Show me the money

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Show me the money

Throughout previous editions we have continued the discussion around wage growth; more specifically the lack of growth, registering a general bewilderment with regards to its absence.

The economic downturn in 2008, unlike previous financial declines, saw the imposition of very large government bailouts across the banking sector. This was accompanied by austerity measures on government spending, low interest rates and quantitative easing. Throughout this challenging period, confidence about the future remained low and memories of the crash strong.

Within sections of the private sector, an increase in ‘zero-hour’ contracts, and multi-part-time jobs, appear to have contributed to lower wage growth. Job security in this area is low and employees lack the ability to argue for higher wages. At the same time ‘globalisation’ encouraged free movement of labour, and in the UK, many low paid, low-skilled jobs were filled by workers from overseas. In the state sector the introduction of austerity meant public sector wage growth was extremely limited. All these factors played a part restricting wage growth in inflation adjusted terms. It could be argued that with wages not keeping pace with inflation this has been influential in so called populist voting; voters wanting to escape austerity.

In recent months wage data has started to improve, albeit from a very weak level. This time, data released shows another steep increase in average weekly earnings (excluding bonuses). Wages are now 3.1% higher than a year earlier. This is the fastest rate of growth since the crash and subsequent recession and the first time the headline rate of pay growth has been higher than 3% in a decade. The rate of growth is also higher than inflation meaning that real spending power is improving.

UK Average Weekly Pay & Unemployment Rate

Source Bloomberg, October 2018

Getting to grips with the underlying determinants behind earnings growth starting to improve is complex. We offer two plausible explanations:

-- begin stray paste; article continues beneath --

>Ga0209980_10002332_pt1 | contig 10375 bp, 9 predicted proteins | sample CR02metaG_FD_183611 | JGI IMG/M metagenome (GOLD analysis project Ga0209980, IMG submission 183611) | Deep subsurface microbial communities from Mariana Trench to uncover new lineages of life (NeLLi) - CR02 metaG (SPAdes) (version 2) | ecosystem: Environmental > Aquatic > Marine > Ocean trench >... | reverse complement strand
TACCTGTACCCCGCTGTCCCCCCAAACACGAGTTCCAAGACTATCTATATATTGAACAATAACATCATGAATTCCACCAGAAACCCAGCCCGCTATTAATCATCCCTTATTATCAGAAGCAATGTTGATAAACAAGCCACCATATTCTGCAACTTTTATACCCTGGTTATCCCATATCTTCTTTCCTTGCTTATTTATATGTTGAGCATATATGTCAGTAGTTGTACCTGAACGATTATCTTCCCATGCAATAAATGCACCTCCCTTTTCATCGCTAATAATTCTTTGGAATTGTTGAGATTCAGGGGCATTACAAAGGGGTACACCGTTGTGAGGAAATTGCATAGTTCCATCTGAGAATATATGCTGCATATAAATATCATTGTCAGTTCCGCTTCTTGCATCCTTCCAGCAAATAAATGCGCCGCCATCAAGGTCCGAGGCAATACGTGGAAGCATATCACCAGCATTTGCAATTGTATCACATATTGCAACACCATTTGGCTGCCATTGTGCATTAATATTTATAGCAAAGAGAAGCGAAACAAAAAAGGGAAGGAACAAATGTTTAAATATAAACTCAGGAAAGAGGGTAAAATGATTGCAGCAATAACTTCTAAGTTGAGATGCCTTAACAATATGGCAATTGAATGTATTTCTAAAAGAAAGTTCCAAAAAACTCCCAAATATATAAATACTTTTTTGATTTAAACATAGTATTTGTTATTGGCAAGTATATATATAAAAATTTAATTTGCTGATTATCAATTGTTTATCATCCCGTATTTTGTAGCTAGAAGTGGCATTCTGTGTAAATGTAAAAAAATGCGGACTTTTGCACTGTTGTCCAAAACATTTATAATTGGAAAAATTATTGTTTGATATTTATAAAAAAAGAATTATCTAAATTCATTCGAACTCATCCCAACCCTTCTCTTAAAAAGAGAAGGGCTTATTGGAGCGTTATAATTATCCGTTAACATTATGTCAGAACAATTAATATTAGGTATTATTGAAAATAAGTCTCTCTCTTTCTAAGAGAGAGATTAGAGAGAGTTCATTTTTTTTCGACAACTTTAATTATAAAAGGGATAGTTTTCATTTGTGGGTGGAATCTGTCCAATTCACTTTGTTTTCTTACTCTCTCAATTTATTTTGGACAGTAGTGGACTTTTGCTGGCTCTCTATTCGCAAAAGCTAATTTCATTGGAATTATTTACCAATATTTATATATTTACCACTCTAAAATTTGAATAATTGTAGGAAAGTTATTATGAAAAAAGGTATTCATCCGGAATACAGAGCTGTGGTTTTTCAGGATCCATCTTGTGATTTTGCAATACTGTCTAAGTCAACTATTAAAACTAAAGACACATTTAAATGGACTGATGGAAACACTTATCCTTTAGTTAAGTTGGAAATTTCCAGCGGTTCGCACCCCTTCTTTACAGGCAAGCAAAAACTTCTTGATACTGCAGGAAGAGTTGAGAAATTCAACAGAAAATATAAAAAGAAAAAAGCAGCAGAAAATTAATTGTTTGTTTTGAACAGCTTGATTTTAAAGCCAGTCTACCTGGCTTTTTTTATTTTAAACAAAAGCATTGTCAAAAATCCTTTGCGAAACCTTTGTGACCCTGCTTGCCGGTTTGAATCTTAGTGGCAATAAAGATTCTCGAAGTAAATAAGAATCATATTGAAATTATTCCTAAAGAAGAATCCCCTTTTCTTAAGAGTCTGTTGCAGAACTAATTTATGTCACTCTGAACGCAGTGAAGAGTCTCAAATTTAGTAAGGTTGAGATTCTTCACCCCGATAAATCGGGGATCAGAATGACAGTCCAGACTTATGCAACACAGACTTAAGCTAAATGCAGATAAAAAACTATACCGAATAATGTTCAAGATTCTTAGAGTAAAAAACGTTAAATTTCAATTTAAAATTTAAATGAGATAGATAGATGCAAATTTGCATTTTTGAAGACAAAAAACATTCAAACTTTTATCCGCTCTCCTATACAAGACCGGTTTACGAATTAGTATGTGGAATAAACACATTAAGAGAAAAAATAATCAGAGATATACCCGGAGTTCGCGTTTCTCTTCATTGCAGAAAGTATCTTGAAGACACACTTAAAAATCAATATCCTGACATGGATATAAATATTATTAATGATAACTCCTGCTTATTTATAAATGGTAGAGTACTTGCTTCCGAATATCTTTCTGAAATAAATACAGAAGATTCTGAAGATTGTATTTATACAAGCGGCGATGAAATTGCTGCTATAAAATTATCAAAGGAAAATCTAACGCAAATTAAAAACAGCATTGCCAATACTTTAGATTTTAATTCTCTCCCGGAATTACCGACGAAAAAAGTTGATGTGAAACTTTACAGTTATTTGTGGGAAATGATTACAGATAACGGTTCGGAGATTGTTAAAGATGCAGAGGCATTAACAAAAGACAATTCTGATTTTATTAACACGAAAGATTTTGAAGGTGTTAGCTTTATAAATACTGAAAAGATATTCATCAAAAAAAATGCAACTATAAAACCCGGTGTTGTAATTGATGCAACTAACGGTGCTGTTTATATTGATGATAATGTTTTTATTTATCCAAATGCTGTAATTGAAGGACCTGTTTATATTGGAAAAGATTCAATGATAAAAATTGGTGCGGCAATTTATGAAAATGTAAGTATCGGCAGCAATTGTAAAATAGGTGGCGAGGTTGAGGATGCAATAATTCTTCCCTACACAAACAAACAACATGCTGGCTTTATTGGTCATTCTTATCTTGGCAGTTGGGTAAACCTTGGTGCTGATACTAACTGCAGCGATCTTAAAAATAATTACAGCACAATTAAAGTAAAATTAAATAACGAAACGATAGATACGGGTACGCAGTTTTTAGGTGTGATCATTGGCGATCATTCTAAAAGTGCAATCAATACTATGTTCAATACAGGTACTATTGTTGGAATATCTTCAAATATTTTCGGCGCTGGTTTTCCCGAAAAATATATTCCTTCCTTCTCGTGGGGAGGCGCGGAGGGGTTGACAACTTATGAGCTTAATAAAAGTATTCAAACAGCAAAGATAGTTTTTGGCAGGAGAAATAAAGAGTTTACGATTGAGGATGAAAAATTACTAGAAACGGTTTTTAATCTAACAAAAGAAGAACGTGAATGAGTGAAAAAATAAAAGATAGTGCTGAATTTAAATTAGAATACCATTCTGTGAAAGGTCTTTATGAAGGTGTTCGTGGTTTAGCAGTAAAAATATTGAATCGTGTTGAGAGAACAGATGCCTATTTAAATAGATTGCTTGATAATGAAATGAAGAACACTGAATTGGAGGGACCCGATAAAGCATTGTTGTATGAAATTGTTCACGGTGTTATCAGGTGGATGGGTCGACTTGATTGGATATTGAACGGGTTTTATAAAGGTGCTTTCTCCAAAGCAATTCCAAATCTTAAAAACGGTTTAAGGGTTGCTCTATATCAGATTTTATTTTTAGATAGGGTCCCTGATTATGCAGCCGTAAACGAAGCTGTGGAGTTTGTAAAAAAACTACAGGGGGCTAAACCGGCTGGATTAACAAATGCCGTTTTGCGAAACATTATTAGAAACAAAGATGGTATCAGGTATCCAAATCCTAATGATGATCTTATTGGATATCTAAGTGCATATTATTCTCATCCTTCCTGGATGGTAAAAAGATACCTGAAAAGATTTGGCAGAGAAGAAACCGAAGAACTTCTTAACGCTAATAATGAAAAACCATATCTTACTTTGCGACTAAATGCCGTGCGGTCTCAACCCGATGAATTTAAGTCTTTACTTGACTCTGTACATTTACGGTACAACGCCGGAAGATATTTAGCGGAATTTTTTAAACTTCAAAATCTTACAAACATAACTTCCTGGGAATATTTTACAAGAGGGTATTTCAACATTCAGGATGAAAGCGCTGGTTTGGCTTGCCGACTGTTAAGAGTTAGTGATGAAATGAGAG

First, government finances, albeit still shaky by historic standards are improving. The UK’s fiscal deficit has fallen below 2% of GDP, much healthier than post-crisis levels when it soared into double digits. With tax revenues rising, the government appears to be signalling a desire to relax public spending constraints. For example, a pay increase of 3% for certain staff working in the NHS was recently announced. Such actions cause ripple effects, with remaining public-sector workers likely to argue for similar pay raises, which then spill-over into the private sector.

Second, employment levels have been improving for many months now. The latest reduction in unemployment, by 47,000, takes unemployment to 4%; the lowest level for over 40 years. The impact of lower unemployment levels means employers are more likely to offer incentives and higher wage levels. This helps them to attract a better standard of workers from a shrinking talent pool.

The question that has been asked over and over as to why it has taken longer for wage growth to emerge is one that can be argued about endlessly. After a long period of favourable employment conditions, it may simply be this – wages tend to operate with a lag.

What happens next is of great interest. A common by-product of wage-growth within an economy is a corresponding increase in inflation. However, if the UK economy achieves improvements in productivity and invests productively this is what will allow inflation to remain subdued for an extended period. We have discussed several times, the factors having an influence on inflation. There are many which are varied and too complex to forecast with accuracy. Hence, we must wait and see how the cycle unfolds.

One clear positive is the relevance of higher wage levels for future tax receipts. Tax revenue should increase. This is good news for the chancellor who must try and balance the books. The uptick in wages may also be timely for borrowers and consumers. While interest rates are still set on a low trajectory, there will be pressure for interest rates here in the UK to rise if growth picks up; rising wages are a useful offset to higher borrowing costs.

The catalyst for interest rates to rise from what are unprecedentedly low levels, could initially be Brexit. A breakthrough on the impasse that has formed will help alleviate fears around trade, growth and investment. However, with negotiations still underway we must wait and see what happens.

With investing, your capital is at risk. Investments can fluctuate in value and you may get back less than you invest. Past performance is not a guide to future performance. Tax rules can change at any time. This blog is not personal financial advice.

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